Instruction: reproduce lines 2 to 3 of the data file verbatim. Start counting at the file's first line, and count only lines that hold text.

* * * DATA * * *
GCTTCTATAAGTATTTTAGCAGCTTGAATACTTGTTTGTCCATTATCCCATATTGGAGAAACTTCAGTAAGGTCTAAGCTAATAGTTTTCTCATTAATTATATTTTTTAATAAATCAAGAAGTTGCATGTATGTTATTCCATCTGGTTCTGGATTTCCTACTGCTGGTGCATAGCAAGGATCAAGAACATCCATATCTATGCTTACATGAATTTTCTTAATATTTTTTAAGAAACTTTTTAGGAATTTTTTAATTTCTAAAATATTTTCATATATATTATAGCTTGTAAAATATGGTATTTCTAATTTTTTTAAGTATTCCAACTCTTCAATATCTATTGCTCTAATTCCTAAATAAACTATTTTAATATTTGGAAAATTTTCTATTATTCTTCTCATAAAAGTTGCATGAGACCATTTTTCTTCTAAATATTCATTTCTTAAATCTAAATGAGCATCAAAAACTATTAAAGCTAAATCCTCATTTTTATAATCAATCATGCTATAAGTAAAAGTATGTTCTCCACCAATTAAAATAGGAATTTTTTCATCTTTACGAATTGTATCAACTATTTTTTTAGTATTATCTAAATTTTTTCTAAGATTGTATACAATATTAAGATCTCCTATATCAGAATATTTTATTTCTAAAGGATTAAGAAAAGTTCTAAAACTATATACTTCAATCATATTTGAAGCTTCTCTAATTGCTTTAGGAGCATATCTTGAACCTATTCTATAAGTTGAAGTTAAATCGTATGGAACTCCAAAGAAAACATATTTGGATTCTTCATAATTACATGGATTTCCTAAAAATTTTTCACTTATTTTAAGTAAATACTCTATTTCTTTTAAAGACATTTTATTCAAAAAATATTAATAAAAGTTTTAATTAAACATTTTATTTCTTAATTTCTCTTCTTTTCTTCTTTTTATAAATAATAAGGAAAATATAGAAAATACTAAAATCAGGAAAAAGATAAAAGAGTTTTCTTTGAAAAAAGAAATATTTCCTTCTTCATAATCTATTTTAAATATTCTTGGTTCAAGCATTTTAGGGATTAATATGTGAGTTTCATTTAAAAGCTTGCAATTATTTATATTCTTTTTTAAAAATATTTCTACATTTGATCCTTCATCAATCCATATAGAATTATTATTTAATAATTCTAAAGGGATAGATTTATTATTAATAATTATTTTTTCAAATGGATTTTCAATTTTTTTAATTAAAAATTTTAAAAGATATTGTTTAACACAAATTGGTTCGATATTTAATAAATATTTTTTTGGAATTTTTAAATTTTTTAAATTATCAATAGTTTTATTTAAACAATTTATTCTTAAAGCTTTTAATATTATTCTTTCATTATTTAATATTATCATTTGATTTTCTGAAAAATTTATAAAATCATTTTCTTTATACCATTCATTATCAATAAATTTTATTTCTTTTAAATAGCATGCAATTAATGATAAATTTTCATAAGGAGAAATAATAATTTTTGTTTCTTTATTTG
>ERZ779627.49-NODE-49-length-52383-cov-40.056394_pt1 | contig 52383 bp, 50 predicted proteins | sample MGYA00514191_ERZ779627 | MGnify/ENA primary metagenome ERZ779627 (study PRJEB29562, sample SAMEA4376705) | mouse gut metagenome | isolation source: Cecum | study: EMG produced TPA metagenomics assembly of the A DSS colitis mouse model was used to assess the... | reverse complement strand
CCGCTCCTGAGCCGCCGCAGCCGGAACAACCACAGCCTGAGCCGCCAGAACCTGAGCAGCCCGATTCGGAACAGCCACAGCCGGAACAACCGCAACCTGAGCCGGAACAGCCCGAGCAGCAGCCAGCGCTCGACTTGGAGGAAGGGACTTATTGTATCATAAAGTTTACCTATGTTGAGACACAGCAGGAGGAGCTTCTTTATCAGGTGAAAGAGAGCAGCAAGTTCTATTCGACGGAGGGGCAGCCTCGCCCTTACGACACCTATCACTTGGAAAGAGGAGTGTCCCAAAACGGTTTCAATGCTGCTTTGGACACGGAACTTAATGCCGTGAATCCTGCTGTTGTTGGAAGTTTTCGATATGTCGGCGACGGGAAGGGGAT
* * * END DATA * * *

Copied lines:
>ERZ779627.49-NODE-49-length-52383-cov-40.056394_pt1 | contig 52383 bp, 50 predicted proteins | sample MGYA00514191_ERZ779627 | MGnify/ENA primary metagenome ERZ779627 (study PRJEB29562, sample SAMEA4376705) | mouse gut metagenome | isolation source: Cecum | study: EMG produced TPA metagenomics assembly of the A DSS colitis mouse model was used to assess the... | reverse complement strand
CCGCTCCTGAGCCGCCGCAGCCGGAACAACCACAGCCTGAGCCGCCAGAACCTGAGCAGCCCGATTCGGAACAGCCACAGCCGGAACAACCGCAACCTGAGCCGGAACAGCCCGAGCAGCAGCCAGCGCTCGACTTGGAGGAAGGGACTTATTGTATCATAAAGTTTACCTATGTTGAGACACAGCAGGAGGAGCTTCTTTATCAGGTGAAAGAGAGCAGCAAGTTCTATTCGACGGAGGGGCAGCCTCGCCCTTACGACACCTATCACTTGGAAAGAGGAGTGTCCCAAAACGGTTTCAATGCTGCTTTGGACACGGAACTTAATGCCGTGAATCCTGCTGTTGTTGGAAGTTTTCGATATGTCGGCGACGGGAAGGGGAT